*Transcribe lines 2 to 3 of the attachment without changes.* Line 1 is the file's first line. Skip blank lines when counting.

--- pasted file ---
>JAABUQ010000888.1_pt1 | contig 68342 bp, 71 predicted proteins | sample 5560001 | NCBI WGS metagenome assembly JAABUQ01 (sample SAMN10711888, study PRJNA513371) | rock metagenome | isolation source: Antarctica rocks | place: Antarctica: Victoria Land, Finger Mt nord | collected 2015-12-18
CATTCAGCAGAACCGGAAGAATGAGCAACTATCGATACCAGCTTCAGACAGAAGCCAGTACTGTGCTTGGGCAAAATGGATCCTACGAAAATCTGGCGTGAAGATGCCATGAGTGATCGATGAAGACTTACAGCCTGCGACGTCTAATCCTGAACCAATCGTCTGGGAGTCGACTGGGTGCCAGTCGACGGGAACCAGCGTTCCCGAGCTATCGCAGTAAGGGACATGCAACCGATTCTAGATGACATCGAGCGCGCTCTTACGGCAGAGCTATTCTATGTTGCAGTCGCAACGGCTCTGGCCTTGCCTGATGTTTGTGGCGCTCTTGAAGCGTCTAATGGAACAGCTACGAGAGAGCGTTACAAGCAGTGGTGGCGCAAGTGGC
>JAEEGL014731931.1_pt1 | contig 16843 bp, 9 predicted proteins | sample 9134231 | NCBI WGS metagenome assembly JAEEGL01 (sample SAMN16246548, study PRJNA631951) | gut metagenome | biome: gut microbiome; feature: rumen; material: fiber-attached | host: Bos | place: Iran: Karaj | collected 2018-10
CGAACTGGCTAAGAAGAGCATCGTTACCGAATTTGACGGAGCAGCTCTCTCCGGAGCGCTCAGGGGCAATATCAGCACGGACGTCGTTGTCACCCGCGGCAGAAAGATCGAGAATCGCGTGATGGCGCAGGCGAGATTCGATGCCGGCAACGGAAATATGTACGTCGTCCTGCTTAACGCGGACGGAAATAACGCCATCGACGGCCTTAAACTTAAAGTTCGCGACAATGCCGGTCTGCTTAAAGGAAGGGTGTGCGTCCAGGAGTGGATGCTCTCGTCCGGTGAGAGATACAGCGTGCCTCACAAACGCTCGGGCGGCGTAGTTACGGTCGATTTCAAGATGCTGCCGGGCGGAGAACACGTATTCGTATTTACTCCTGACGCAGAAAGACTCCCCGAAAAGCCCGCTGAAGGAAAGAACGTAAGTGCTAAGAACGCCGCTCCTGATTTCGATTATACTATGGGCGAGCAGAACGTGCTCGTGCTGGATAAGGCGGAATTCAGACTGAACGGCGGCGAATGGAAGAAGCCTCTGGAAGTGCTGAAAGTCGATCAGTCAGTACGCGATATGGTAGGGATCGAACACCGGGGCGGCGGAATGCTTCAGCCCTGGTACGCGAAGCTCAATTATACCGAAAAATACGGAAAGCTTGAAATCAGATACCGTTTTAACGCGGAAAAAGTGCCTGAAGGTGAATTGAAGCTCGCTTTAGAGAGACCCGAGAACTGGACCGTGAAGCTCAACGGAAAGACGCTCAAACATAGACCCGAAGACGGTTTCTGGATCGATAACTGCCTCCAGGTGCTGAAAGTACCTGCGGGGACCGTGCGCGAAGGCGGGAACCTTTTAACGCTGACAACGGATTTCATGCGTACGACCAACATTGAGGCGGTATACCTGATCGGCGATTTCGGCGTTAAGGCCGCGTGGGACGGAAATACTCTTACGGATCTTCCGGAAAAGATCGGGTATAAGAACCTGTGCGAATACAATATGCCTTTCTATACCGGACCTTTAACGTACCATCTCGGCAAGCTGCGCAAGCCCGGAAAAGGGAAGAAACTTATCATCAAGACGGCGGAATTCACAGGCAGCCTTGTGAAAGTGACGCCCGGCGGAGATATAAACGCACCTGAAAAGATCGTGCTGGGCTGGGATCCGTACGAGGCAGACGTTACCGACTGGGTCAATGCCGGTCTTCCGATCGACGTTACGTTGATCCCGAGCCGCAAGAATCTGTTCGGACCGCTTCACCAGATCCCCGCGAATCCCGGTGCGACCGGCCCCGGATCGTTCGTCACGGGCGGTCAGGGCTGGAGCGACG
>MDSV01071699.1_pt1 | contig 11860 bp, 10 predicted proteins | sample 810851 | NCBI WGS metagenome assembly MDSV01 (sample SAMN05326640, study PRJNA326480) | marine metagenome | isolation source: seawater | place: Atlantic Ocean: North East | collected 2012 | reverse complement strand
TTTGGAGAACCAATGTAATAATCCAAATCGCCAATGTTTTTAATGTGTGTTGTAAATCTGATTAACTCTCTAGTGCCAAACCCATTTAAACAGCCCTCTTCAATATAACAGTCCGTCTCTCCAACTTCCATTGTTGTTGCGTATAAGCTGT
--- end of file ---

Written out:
CATTCAGCAGAACCGGAAGAATGAGCAACTATCGATACCAGCTTCAGACAGAAGCCAGTACTGTGCTTGGGCAAAATGGATCCTACGAAAATCTGGCGTGAAGATGCCATGAGTGATCGATGAAGACTTACAGCCTGCGACGTCTAATCCTGAACCAATCGTCTGGGAGTCGACTGGGTGCCAGTCGACGGGAACCAGCGTTCCCGAGCTATCGCAGTAAGGGACATGCAACCGATTCTAGATGACATCGAGCGCGCTCTTACGGCAGAGCTATTCTATGTTGCAGTCGCAACGGCTCTGGCCTTGCCTGATGTTTGTGGCGCTCTTGAAGCGTCTAATGGAACAGCTACGAGAGAGCGTTACAAGCAGTGGTGGCGCAAGTGGC
>JAEEGL014731931.1_pt1 | contig 16843 bp, 9 predicted proteins | sample 9134231 | NCBI WGS metagenome assembly JAEEGL01 (sample SAMN16246548, study PRJNA631951) | gut metagenome | biome: gut microbiome; feature: rumen; material: fiber-attached | host: Bos | place: Iran: Karaj | collected 2018-10